6. What must-attend events happen this spring?
- Bromo Museum – a new exhibit All Things Emerson opens on Saturday, April 27, 2019
- The Cloisters – Open House Plus on Saturday, March 9 and Wednesday, April 24, 2019
- Top of The World – always and every day the views are remarkable
- School 33- the exhibitions are always fascinating
7. What work did you do before BOPA?
I worked (and still work on occasion) as a production manager in the music business setting up tours, concerts and festivals all over the world. My clients include Billy Joel, Bruce Springsteen, U2, Dave Mathews and the Rolling Stones. I also worked regionally as a location manager in the film industry. I worked as the assistant location manager on John Waters’ Cecil B. Demented … and my boss was none other than Debbie Donaldson Dorsey, BOPA’s director of Baltimore Film Office.
8. What do you do in your time outside of work?
I swim, teach swimming and raise money for cancer research through swimming through the Swim Across America – Baltimore event. I knit and teach kitting, and in return the new knitters knit scarves, mitten and hats for the DGS mitten tree. I love live music and theatre and attend as many live events as possible …
I’m a Baltimore native. I was born in the Pimlico neighborhood. Well, I was born in a hospital but my family lived in Pimlico. I grew up in Northwood and Harford County. After discovering that I really didn’t like college, I joined the Air Force and off I went. I had a pretty cool career in the military. My best day in the Air Force was spent doing barrel rolls in an F4-E. Embarrassing secret time: I love to fly, and I’m terrified of heights. Terrified of heights and I work in a tower—life is weird, eh?
2. What BOPA events or facilities do you volunteer for?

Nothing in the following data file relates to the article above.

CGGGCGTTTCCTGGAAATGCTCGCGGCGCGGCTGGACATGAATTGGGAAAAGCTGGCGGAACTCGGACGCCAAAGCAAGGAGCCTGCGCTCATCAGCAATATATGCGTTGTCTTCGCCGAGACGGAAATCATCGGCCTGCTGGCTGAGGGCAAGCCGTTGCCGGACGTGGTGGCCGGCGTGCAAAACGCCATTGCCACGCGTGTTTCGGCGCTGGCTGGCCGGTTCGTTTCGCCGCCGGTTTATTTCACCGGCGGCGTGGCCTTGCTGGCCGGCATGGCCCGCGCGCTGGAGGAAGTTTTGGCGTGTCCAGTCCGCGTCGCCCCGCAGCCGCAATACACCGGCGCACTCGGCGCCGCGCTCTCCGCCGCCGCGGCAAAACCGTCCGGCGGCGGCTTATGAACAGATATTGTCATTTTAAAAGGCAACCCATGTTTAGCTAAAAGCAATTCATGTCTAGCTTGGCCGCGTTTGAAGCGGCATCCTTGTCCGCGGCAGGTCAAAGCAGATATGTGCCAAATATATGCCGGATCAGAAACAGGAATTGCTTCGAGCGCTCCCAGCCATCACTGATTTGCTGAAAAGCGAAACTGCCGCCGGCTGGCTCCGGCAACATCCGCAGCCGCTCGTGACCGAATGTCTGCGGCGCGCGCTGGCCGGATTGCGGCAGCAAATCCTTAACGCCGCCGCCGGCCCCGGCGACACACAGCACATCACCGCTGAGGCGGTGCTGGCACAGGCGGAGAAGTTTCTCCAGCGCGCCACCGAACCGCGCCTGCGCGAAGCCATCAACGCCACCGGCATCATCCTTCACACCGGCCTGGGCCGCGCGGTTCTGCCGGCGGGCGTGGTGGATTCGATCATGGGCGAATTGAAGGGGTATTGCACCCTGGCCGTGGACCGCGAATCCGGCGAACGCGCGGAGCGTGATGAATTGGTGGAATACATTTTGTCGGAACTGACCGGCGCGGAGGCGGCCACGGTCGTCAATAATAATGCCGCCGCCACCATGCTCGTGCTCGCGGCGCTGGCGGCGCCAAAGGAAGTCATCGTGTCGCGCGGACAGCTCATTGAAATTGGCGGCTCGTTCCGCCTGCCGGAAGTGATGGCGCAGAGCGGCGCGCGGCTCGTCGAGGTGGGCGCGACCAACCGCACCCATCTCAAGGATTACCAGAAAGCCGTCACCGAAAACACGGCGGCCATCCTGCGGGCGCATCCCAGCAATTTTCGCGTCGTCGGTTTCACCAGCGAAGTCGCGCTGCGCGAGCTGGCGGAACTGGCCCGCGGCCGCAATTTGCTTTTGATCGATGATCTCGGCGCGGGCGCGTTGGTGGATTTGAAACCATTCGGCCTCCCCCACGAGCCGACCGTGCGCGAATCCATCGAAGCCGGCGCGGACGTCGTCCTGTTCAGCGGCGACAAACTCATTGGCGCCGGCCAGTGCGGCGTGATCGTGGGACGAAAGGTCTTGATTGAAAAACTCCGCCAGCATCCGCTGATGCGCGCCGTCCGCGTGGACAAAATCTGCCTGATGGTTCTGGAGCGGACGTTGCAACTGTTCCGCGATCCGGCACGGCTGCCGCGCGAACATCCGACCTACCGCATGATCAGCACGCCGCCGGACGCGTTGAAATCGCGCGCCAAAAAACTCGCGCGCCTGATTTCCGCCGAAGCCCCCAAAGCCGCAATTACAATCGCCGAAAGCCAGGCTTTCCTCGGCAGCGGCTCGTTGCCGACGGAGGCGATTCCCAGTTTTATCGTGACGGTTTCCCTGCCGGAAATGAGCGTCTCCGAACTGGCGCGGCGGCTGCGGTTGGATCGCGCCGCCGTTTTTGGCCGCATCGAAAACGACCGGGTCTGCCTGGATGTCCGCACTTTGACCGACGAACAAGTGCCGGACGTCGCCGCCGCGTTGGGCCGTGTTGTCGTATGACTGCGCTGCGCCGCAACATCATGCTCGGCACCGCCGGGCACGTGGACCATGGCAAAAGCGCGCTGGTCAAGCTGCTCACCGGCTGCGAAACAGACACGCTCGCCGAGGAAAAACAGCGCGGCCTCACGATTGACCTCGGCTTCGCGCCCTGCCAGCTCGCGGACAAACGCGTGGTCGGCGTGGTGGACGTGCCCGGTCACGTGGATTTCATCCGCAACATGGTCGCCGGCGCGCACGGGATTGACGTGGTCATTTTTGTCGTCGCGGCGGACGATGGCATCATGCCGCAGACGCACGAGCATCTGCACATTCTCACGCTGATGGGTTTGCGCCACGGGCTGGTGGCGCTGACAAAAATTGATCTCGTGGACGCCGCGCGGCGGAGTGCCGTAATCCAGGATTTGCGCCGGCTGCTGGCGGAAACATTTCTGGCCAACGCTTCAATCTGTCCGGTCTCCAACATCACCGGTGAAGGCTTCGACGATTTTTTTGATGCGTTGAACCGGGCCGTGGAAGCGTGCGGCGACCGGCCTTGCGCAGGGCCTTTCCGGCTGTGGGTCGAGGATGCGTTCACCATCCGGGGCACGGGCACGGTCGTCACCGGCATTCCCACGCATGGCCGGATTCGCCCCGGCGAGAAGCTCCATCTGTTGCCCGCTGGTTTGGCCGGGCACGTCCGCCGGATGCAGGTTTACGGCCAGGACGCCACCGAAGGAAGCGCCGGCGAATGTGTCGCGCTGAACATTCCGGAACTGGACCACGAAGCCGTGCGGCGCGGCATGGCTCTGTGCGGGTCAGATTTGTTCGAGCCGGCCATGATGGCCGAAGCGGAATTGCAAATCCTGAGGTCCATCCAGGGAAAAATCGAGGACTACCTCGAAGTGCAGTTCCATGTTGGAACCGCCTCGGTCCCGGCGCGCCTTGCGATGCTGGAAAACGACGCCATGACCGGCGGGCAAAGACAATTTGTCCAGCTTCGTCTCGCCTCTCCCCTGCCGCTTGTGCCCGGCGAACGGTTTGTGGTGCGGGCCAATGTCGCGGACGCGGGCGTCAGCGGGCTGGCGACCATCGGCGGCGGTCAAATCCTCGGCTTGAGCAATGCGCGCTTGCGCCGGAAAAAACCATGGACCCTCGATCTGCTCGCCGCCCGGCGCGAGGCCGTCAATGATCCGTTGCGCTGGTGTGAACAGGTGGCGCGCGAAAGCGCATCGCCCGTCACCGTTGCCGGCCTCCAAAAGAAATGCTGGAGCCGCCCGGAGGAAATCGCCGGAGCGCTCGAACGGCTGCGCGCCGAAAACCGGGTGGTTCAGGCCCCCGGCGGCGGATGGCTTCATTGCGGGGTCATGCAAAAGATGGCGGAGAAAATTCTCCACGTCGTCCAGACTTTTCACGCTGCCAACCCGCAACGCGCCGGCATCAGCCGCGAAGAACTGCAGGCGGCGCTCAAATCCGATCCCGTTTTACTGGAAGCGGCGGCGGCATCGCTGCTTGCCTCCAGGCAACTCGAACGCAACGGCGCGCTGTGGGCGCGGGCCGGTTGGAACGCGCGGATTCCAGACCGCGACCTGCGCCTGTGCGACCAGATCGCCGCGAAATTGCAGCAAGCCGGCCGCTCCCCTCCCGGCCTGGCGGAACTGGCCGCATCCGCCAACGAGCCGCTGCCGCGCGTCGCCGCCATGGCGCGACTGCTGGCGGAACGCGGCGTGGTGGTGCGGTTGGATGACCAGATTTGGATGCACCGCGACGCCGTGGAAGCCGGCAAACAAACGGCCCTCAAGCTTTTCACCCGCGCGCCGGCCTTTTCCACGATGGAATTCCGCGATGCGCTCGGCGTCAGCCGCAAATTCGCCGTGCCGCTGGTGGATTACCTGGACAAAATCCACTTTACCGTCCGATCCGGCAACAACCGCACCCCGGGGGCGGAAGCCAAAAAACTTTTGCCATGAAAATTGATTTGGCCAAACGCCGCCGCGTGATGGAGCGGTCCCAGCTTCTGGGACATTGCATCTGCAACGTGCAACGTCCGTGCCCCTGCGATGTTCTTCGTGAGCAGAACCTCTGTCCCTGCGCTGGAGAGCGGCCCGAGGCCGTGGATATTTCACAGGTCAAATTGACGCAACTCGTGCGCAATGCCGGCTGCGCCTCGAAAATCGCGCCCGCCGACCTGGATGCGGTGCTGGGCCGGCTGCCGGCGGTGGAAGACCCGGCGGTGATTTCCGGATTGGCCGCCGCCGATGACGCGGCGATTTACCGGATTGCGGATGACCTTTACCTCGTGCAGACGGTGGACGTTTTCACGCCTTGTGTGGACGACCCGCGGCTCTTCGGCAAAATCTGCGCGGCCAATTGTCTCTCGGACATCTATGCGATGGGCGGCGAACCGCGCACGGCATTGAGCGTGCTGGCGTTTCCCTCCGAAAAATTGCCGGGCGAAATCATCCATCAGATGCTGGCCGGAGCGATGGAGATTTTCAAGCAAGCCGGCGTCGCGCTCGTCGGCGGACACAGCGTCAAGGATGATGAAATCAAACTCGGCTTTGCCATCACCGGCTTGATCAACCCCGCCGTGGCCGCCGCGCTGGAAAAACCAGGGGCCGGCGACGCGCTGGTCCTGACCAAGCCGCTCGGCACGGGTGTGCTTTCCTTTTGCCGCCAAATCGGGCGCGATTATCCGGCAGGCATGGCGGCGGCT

I spend most of my time at the Bromo Seltzer Arts Tower, and have done so since the 2011 centenary celebration. This past summer, I spent my Sundays at the Farmers’ Market & Bazaar. And my year wouldn’t be complete without Artscape and the Book Festival. I enjoy working with the social media team for all the big festivals—Artscape, Baltimore Book Festival and Light City.
3. Why is volunteerism important to you?
It is interesting that you would ask that question. When I graduated from University of Baltimore, one of my first positions was as an AmeriCorps VISTA. A big part of my assignment was developing and administering a volunteer service program. After the Air Force and AmeriCorps service, it just seems where I belong. And of course I enjoy working with members of our community, especially when it is in an environment filled with fun and creativity.
4. What is the most unique skill you bring to volunteer opportunities?
During my working career, I rarely worked inside my career field or job description. I learned to figure things out as I went along. My skill is that I actually enjoy working that way.
5. What tips can you give people new to BOPA’s volunteer team?
Get to know the people you’re volunteering with. It is a friendly bunch, and you’ll fit in. You will.
6. What do you do when you are not volunteering?
I’m teaching myself to paint, and work on improving my photography practice.
The Baltimore Office of Promotion & The Arts (BOPA) relies on the work and enthusiasm of hundreds of volunteers throughout the year. Learn more about volunteer opportunities at www.promotionandarts.org/get-involved/volunteer.